Saturday, 18 January 2020

Wide-eyed and 'Innocent' on the Grey Market

A fragment of a temple relief looted from an Afghan museum  30 years ago has resurfaced on the antiquities market, where it was spotted on a British auctioneer’s website and investigated by the Metropolitan police. It is now being repatriated (Dalya Alberge  'Met police and British Museum help Afghans recover looted ancient masterpiece' The Guardian  18 Jan 2020). 
Carved in the 2nd century AD from a yellowish limestone, the sculpture of two bulls was excavated in the 1950s in northern Afghanistan only to be looted during the civil war in the early 1990s, following the withdrawal of Soviet troops. Where the bulls have been since then is unknown, but they were spotted by the Art Loss Register (ALR), which has an international database of stolen artworks, on the website of Timeline Auctions, and reported to the police. The seller immediately relinquished ownership and its status was confirmed by the British Museum, where Dr St John Simpson, a senior curator, recognised the sculpture immediately. “It’s a very well-known, unique piece,” he told the Observer. 
The fragment is listed in the Catalogue of the National Museum of Afghanistan 1931-1985 by Francine Tissot, published by UNESCO in Feb 2007 (p. 57, K.P. Sk. Ff 117 1a and 1b)  where it is pretty clearly visible. This publication is available online.  It was one of a number of pieces from the same site in the museum, but as Simpson notes, it is the only one of them to have been recovered so far. About 75% of Kabul Museum’s antiquities have been destroyed or looted. Presumably these c. 70 000 museum objects too are mostly floating around the voracious no-questions-asked antiquities market, each and every one of them having been 'innocently' bought (no-questions-asked) and sold a number of times already. Simpson said the site this museum object had  come from had been
"totally ransacked and looted and pitted during the civil war period. So it’s in a complete mess now. “Archaeological sites are even more vulnerable than the built museum environment at times of loss of central control. There’s not an archaeological site in Afghanistan that’s been untouched by this wave of looting.” It makes the recovery of such sculptures all the more important, he said, “but it’s tinged with inevitable sadness that at times of conflict, museums and places of culture are deliberately targeted.”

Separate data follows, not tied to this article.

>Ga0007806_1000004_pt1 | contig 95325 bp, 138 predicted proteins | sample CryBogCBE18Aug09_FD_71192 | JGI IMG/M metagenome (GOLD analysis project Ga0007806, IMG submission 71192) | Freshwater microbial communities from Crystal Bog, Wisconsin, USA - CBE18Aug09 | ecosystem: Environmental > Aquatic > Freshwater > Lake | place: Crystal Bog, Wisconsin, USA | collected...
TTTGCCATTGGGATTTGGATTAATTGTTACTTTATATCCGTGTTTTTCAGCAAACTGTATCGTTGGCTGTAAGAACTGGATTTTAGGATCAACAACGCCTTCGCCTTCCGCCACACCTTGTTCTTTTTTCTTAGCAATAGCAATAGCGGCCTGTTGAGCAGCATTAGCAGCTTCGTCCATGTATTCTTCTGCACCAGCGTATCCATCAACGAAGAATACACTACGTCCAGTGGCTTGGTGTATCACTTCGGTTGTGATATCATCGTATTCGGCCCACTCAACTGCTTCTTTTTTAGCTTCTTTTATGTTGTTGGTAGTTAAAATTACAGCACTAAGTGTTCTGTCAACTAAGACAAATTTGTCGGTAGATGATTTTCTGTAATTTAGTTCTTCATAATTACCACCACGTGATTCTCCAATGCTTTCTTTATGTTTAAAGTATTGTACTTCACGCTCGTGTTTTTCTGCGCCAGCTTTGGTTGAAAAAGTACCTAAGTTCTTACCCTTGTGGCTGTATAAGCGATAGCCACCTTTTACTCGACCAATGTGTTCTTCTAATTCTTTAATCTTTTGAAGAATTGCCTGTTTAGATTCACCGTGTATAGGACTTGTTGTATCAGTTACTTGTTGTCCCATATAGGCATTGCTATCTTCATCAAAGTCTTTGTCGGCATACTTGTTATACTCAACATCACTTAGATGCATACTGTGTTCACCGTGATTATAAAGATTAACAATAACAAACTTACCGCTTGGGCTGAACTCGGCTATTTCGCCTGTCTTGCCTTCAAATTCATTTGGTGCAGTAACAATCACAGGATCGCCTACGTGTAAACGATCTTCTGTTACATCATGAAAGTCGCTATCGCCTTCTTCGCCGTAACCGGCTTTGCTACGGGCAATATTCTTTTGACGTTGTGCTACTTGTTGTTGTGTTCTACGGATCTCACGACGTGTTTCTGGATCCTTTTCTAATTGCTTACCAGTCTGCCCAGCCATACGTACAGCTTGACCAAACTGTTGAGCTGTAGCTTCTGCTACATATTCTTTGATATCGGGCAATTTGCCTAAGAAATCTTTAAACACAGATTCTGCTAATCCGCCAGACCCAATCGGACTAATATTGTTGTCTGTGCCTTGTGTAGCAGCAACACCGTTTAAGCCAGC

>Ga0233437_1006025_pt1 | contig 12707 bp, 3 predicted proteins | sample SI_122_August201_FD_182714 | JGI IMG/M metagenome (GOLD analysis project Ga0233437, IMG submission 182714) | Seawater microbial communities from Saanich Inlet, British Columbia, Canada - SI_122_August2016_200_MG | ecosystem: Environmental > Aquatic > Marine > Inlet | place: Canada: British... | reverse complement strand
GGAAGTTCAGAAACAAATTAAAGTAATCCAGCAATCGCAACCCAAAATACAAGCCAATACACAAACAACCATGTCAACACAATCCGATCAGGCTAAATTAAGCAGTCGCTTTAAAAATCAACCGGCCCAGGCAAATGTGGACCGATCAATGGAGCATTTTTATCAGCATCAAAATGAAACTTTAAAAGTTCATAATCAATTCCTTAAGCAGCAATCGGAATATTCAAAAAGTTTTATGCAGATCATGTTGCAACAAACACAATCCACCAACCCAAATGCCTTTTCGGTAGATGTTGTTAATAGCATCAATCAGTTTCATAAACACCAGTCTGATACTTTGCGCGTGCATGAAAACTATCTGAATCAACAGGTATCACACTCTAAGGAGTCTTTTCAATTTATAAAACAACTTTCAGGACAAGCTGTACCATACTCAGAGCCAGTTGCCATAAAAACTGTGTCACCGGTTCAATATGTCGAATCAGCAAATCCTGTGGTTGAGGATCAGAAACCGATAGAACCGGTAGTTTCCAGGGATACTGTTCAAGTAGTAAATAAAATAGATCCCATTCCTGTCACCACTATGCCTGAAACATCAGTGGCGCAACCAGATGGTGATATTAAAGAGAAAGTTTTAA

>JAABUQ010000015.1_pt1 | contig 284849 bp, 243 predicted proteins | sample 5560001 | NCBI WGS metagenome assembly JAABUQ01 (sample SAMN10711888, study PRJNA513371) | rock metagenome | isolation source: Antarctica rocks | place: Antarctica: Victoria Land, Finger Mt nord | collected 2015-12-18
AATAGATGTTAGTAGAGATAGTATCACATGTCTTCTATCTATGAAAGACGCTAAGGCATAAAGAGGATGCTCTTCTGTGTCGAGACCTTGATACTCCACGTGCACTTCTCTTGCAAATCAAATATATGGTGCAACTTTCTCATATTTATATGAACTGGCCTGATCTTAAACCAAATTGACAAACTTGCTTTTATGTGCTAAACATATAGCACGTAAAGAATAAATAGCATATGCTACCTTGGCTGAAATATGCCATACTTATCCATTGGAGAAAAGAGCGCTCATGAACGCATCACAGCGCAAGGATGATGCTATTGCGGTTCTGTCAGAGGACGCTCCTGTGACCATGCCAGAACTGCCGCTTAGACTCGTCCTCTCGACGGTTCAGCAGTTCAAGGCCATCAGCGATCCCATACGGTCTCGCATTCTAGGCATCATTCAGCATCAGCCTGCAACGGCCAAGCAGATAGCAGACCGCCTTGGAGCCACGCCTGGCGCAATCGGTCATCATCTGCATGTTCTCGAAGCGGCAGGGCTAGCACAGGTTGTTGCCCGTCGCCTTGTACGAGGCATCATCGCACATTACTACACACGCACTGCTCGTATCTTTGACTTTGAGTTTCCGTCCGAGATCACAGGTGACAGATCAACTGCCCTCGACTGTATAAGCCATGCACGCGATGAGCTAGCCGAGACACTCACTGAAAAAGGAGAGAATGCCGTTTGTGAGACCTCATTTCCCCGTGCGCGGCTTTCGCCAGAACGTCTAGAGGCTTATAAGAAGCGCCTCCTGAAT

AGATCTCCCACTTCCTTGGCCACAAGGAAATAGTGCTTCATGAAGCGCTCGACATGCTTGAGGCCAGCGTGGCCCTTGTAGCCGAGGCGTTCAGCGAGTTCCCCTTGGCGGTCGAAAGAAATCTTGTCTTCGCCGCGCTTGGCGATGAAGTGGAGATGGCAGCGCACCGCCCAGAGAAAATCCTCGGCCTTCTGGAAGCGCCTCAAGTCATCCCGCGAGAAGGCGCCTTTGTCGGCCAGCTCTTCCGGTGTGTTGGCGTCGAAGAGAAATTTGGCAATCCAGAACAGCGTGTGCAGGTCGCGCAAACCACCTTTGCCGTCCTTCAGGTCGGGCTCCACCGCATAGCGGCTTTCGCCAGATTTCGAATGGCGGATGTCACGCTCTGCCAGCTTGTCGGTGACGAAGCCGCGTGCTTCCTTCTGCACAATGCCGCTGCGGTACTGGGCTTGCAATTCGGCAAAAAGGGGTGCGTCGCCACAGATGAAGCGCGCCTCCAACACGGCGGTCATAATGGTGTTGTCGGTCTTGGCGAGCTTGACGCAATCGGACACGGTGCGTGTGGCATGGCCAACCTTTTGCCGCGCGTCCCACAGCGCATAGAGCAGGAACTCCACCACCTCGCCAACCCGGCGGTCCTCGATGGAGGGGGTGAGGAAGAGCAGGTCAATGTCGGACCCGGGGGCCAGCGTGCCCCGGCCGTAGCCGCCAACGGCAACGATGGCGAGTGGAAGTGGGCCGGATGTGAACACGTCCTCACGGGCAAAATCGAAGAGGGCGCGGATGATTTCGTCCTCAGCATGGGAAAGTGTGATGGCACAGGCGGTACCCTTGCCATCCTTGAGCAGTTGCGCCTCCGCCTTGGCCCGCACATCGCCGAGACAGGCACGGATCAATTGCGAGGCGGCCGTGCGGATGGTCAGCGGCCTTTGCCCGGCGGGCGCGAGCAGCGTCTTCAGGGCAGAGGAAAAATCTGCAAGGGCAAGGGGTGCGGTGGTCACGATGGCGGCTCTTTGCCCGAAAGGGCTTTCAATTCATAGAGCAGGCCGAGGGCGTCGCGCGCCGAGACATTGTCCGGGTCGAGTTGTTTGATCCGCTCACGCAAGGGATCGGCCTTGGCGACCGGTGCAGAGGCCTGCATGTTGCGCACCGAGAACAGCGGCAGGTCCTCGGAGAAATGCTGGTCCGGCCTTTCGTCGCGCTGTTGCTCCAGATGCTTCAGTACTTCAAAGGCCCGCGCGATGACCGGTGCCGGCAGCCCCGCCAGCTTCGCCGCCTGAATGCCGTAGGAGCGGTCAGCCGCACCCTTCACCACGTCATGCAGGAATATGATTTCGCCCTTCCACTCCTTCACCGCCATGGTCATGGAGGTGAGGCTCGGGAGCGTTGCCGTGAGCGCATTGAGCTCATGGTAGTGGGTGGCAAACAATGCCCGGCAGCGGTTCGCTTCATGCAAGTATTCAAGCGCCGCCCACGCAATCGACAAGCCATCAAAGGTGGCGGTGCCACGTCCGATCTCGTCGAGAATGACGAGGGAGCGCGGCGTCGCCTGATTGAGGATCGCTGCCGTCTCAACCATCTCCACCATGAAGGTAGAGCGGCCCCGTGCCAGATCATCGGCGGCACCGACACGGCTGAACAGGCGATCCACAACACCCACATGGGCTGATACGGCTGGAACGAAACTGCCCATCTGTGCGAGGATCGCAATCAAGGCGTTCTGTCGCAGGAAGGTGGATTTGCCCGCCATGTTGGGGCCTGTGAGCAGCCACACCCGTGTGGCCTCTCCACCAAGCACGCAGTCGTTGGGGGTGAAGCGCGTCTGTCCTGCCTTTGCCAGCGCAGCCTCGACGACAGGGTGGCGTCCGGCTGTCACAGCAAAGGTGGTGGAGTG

So, in fact there re massive numbers of objects lurking in the greyness of this same no-questions-asked market.

There is some confusion in the article. Above it says that it was ALR that spotted the object 'on the website of Timeline Auctions, and reported to the police'. Just below that, it says something else.
Christopher Wren of Timeline said the auction house employed the ALR “to check all Western Asiatic items submitted to us for possible sale, so it was directly at our instigation that the piece was identified.” He added: “We also liaise closely with the Art Squad of the London Metropolitan Police and with other authorities in our constant endeavours to ensure that stolen or looted pieces are not offered and can be returned to their proper home. [...] The vendor in this case innocently came into possession of the piece many years ago and, on being informed of the origin… immediately relinquished any claim to ownership and agreed that it must be returned to the Museum at Kabul.” 
How could they otherwise? Yet, had the Museum catalogue not been published, and had the illustrations from it not been copied into the ALR (which is what I imagine had happened), and this was one of the items items looted from unexcavated parts of the site in the same civil war, it would have turned up on Timeline's doorstep with no guilt-inducing ALR record, and no way for any 'art squad' to prosecute ('old European collection, innit, guv') and then what would have happened? How far do those 'constant endeavours to ensure that stolen or looted pieces are not offered' go into researching the background of each and every item offered? (They missed the picture in the Kabul Museum catalogue for this one.) On accepting this item for auction, with what collecting history was Timeline presented? Where is it supposed to have been before being 'innocently' acquired by an unnamed owner? Has that owner's collection been scrutinised by the art squad to see what else is in it? Did the art squad follow it up by investigating the person who had sold it to them? And where actually had it been between being looted from Kabul Museum in the early 1990s and its surfacing and through whose hands did it pass?

Location of site
Surkh Kotal (also called Chashma-i Shir or Sar-i Chashma), is located in southern and consists of monumental constructions, temples mostly, made during the rule of the Kushans and is a major site for understanding this period of the region's history. The site  was excavated between 1952 and 1966 by Prof. Schlumberger of the Délégation Archéologique Française en Afghanistan. 

No comments:

Creative Commons License
Ten utwór jest dostępny na licencji Creative Commons Uznanie autorstwa-Bez utworów zależnych 3.0 Unported.